"We knew there would be a chance towards the end of the race so we were always on the lookout and then was the race went on it became clear that the rain was going to hit at some point and then it is a case of trying to get it right. When the rain first came we saw cars pit and go onto the inters and that was way too early and they had to pit again because they had run out of tyres when it really did start raining. Unfortunately with the positions our cars were in on track we were just a lap late."

Bottas was asking early on to come in and was told to stay out – who ultimately made the decision on when to pit?

"When it is a dry track going to wet, the drivers must guide us - and they did guide us - but unfortunately it was just too late, because once they realised that the track was too wet to stay out they were already past the pit entry. But when we were talking about it at the start when it was just spitting with rain we were looking at the track and saying ‘it is dry at the minute’, but their feedback was that they could see rain. Looking at the lap times and the condition of the track at that point, it was clear we needed to stay out."

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Williams Head of Performance Engineering Rob Smedley explains the team's orders for their drivers to hold station ahead of the Mercedes pair at the start

Valtteri was adamant he wanted to come for the wet tyres - was there no temptation to gamble with him and bring him in early and leave Massa out, even a lap before Hamilton did ultimately pit?

"No, not really. I think when Valtteri was saying that, and he was quite right with his feedback, but we saw one of the Ferraris come in at that point and he then had to stop again. Raikkonen came in at the point and fitted the wet tyres and it was just too dry and then when did the rain did come he had to stop again because he had destroyed his inter tyres on the dry track. So there was no question of having a gamble."

Do you think your drivers made a particularly good start or did the Mercedes make a bad one?

"It was a combination of the two."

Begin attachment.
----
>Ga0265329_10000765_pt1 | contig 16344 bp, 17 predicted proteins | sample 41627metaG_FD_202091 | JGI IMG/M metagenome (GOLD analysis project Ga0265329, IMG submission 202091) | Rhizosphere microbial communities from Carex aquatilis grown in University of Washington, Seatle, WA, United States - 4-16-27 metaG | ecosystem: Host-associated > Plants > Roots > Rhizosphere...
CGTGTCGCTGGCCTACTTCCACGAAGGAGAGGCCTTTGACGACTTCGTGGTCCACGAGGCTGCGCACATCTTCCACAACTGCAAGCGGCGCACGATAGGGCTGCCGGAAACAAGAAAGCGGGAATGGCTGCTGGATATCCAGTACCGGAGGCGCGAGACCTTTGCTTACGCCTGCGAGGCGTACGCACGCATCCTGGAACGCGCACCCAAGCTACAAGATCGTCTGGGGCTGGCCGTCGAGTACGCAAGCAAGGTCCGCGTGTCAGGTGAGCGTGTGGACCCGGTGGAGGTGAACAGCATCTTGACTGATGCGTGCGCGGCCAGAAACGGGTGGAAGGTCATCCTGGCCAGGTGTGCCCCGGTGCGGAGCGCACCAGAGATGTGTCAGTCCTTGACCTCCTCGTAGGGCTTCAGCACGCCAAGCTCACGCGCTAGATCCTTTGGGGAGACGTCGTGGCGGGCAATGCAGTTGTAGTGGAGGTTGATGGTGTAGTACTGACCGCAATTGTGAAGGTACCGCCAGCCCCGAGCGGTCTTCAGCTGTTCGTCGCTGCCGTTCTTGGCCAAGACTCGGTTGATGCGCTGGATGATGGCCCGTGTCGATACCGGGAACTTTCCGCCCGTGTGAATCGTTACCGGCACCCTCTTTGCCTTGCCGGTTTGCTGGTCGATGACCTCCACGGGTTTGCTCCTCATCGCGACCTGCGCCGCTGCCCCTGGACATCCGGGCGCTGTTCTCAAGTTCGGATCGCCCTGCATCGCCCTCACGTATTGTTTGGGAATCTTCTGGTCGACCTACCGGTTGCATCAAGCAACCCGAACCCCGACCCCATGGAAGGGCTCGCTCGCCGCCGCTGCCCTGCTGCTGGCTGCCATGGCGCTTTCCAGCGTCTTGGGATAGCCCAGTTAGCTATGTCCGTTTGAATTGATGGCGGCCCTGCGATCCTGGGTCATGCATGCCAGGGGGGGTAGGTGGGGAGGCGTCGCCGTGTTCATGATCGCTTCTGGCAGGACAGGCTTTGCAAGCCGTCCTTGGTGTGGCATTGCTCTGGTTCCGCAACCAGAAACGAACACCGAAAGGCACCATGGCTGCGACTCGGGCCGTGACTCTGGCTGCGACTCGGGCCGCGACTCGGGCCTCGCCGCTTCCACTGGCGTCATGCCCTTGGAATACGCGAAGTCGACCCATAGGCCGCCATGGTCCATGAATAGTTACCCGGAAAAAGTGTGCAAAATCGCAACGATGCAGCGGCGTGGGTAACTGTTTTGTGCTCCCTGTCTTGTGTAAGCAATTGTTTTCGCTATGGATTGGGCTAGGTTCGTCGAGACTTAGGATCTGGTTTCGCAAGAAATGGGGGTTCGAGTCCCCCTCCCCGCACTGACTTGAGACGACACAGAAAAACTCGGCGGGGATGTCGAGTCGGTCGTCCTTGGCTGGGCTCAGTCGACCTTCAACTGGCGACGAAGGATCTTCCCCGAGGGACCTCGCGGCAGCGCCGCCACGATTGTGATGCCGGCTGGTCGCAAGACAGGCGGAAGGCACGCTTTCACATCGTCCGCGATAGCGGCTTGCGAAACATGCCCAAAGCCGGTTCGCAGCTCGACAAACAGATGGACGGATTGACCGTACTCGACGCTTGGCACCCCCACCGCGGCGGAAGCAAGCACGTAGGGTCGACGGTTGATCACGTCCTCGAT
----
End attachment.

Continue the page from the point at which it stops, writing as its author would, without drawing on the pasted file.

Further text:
Did you change anything on the launch?

"No it is the same as ever. We just got our starts spot on and you saw other people, the cars on the first and third rows, not making particularly good starts so ours looked quite stunning."

Williams got ahead at the start of the race
Image: Williams got ahead at the start of the race

Do you see this performance as something you can take into future races or do you see the weekend as an opportunity lost?

"I think that the weekend on a whole for us has been really, really positive. We come here, we thought the car would be good here, all the upgrades and everything we have done with the car worked really, really well. It is the first weekend I think since the start of the season that we have been clearly faster than what is our closest competitor, Ferrari, we were faster in qualifying and had a similar pace advantage in the dry. So I think the thing we will take from that is that it has been a really positive weekend. The final result hasn't worked out for various reasons, but what is clear is that in the dry we were the second quickest car here and clearly the second quickest car."

You were running one-two at one point but finished fourth and fifth - are you happy with that or is there a sense of disappointment with that?

"Of course there is a sense of disappointment. We come here because we want to win, that is why we all get out of bed in the morning. There is a fair amount of pragmatism to that desire and of course we wanted to get both of cars on our podium when we got ourselves into a really favourable position. We know there is nothing magic in it, Mercedes are stuck behind you and they have a quicker car and it was going to be awfully difficult to have both of our cars in front of theirs so we do have a fair amount of pragmatism. We do want to come here and race and win and get both cars on the podium, it hasn't happened and of course we are all disappointed."

Will the proposals to limit driver aids, particularly at the start, have any impact on the starts we saw today?

“I wouldn't have thought it will have a big effect.”

So is the rule change a waste of time?

"Err... I don’t think it will have a big effect."

Could it cause safety concerns?

"It could. The biggest thing it could do is mean people get it horribly wrong, I don't think to the actual performance of the start it is going to make a big difference at all, everybody's performance may be downgraded slightly as we don’t have the perfect clutch settings, but on average it isn't going to make a big difference."

Don’t miss the F1 Midweek Report for all the analysis of the British GP. Former FIA president Max Mosley and F1 correspondent for The Times Kevin Eason join Natalie Pinkham in the studio. Catch it at 8:30pm on Wednesday July 8 on Sky Sports F1.